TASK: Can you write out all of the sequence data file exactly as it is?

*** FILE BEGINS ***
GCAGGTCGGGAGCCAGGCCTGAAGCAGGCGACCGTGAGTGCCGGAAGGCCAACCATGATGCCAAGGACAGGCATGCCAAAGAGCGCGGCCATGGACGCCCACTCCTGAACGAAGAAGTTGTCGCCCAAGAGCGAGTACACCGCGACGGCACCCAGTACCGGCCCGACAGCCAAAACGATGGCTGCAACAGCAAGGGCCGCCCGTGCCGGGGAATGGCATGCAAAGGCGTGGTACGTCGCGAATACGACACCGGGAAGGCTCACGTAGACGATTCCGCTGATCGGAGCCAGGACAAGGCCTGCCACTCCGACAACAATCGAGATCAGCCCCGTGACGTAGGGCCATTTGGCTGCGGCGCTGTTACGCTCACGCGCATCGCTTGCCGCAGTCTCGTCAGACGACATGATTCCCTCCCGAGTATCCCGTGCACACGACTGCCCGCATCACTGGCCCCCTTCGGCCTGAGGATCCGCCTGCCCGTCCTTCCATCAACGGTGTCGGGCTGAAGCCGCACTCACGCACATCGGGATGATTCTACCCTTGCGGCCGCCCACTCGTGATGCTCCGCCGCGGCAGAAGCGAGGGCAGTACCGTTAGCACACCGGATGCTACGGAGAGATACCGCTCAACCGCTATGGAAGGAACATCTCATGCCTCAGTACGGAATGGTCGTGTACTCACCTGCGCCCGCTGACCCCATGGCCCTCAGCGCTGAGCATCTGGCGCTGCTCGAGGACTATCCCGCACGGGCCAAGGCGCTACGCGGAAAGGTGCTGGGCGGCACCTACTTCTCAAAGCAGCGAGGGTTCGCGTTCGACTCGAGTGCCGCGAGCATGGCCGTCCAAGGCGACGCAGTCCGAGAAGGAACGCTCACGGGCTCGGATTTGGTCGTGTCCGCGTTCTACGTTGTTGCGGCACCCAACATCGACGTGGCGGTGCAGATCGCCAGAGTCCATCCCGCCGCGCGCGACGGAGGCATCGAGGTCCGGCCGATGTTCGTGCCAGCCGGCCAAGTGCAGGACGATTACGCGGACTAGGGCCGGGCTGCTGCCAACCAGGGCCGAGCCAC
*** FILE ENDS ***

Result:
GCAGGTCGGGAGCCAGGCCTGAAGCAGGCGACCGTGAGTGCCGGAAGGCCAACCATGATGCCAAGGACAGGCATGCCAAAGAGCGCGGCCATGGACGCCCACTCCTGAACGAAGAAGTTGTCGCCCAAGAGCGAGTACACCGCGACGGCACCCAGTACCGGCCCGACAGCCAAAACGATGGCTGCAACAGCAAGGGCCGCCCGTGCCGGGGAATGGCATGCAAAGGCGTGGTACGTCGCGAATACGACACCGGGAAGGCTCACGTAGACGATTCCGCTGATCGGAGCCAGGACAAGGCCTGCCACTCCGACAACAATCGAGATCAGCCCCGTGACGTAGGGCCATTTGGCTGCGGCGCTGTTACGCTCACGCGCATCGCTTGCCGCAGTCTCGTCAGACGACATGATTCCCTCCCGAGTATCCCGTGCACACGACTGCCCGCATCACTGGCCCCCTTCGGCCTGAGGATCCGCCTGCCCGTCCTTCCATCAACGGTGTCGGGCTGAAGCCGCACTCACGCACATCGGGATGATTCTACCCTTGCGGCCGCCCACTCGTGATGCTCCGCCGCGGCAGAAGCGAGGGCAGTACCGTTAGCACACCGGATGCTACGGAGAGATACCGCTCAACCGCTATGGAAGGAACATCTCATGCCTCAGTACGGAATGGTCGTGTACTCACCTGCGCCCGCTGACCCCATGGCCCTCAGCGCTGAGCATCTGGCGCTGCTCGAGGACTATCCCGCACGGGCCAAGGCGCTACGCGGAAAGGTGCTGGGCGGCACCTACTTCTCAAAGCAGCGAGGGTTCGCGTTCGACTCGAGTGCCGCGAGCATGGCCGTCCAAGGCGACGCAGTCCGAGAAGGAACGCTCACGGGCTCGGATTTGGTCGTGTCCGCGTTCTACGTTGTTGCGGCACCCAACATCGACGTGGCGGTGCAGATCGCCAGAGTCCATCCCGCCGCGCGCGACGGAGGCATCGAGGTCCGGCCGATGTTCGTGCCAGCCGGCCAAGTGCAGGACGATTACGCGGACTAGGGCCGGGCTGCTGCCAACCAGGGCCGAGCCAC